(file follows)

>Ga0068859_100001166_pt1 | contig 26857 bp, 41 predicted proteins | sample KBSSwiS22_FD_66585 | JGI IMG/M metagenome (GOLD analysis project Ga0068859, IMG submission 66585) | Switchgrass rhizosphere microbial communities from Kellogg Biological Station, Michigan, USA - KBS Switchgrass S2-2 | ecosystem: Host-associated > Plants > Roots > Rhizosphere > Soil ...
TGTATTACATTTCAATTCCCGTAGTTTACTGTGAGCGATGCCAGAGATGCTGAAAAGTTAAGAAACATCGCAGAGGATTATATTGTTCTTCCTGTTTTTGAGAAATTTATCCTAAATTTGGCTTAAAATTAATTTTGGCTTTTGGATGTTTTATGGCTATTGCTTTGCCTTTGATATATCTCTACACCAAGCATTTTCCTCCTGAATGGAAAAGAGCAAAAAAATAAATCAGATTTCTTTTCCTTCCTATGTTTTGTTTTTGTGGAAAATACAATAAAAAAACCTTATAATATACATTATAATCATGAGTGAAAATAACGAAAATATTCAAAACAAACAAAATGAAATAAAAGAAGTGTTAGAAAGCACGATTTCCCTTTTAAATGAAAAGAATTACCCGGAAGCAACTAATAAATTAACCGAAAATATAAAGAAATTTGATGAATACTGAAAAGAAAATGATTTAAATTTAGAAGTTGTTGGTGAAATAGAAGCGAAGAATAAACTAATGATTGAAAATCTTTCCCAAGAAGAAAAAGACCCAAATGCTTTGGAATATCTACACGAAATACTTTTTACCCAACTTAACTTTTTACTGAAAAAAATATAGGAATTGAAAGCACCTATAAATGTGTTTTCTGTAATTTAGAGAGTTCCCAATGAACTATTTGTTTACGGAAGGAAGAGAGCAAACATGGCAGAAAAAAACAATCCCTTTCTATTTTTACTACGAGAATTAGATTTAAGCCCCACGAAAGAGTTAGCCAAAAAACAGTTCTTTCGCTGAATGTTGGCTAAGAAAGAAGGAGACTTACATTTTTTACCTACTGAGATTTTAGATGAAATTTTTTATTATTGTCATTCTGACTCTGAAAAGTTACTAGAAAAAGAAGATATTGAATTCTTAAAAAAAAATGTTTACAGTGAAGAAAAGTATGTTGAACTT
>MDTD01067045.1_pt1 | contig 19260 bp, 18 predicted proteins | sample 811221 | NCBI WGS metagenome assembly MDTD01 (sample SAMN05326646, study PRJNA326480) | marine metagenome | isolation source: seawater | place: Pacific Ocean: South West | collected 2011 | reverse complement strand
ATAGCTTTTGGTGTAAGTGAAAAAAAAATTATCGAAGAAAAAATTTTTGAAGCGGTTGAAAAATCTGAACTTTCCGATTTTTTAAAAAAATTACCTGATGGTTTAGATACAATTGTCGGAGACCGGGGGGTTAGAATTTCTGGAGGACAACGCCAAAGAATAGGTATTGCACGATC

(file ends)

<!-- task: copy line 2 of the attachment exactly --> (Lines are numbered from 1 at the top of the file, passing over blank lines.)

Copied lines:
TGTATTACATTTCAATTCCCGTAGTTTACTGTGAGCGATGCCAGAGATGCTGAAAAGTTAAGAAACATCGCAGAGGATTATATTGTTCTTCCTGTTTTTGAGAAATTTATCCTAAATTTGGCTTAAAATTAATTTTGGCTTTTGGATGTTTTATGGCTATTGCTTTGCCTTTGATATATCTCTACACCAAGCATTTTCCTCCTGAATGGAAAAGAGCAAAAAAATAAATCAGATTTCTTTTCCTTCCTATGTTTTGTTTTTGTGGAAAATACAATAAAAAAACCTTATAATATACATTATAATCATGAGTGAAAATAACGAAAATATTCAAAACAAACAAAATGAAATAAAAGAAGTGTTAGAAAGCACGATTTCCCTTTTAAATGAAAAGAATTACCCGGAAGCAACTAATAAATTAACCGAAAATATAAAGAAATTTGATGAATACTGAAAAGAAAATGATTTAAATTTAGAAGTTGTTGGTGAAATAGAAGCGAAGAATAAACTAATGATTGAAAATCTTTCCCAAGAAGAAAAAGACCCAAATGCTTTGGAATATCTACACGAAATACTTTTTACCCAACTTAACTTTTTACTGAAAAAAATATAGGAATTGAAAGCACCTATAAATGTGTTTTCTGTAATTTAGAGAGTTCCCAATGAACTATTTGTTTACGGAAGGAAGAGAGCAAACATGGCAGAAAAAAACAATCCCTTTCTATTTTTACTACGAGAATTAGATTTAAGCCCCACGAAAGAGTTAGCCAAAAAACAGTTCTTTCGCTGAATGTTGGCTAAGAAAGAAGGAGACTTACATTTTTTACCTACTGAGATTTTAGATGAAATTTTTTATTATTGTCATTCTGACTCTGAAAAGTTACTAGAAAAAGAAGATATTGAATTCTTAAAAAAAAATGTTTACAGTGAAGAAAAGTATGTTGAACTT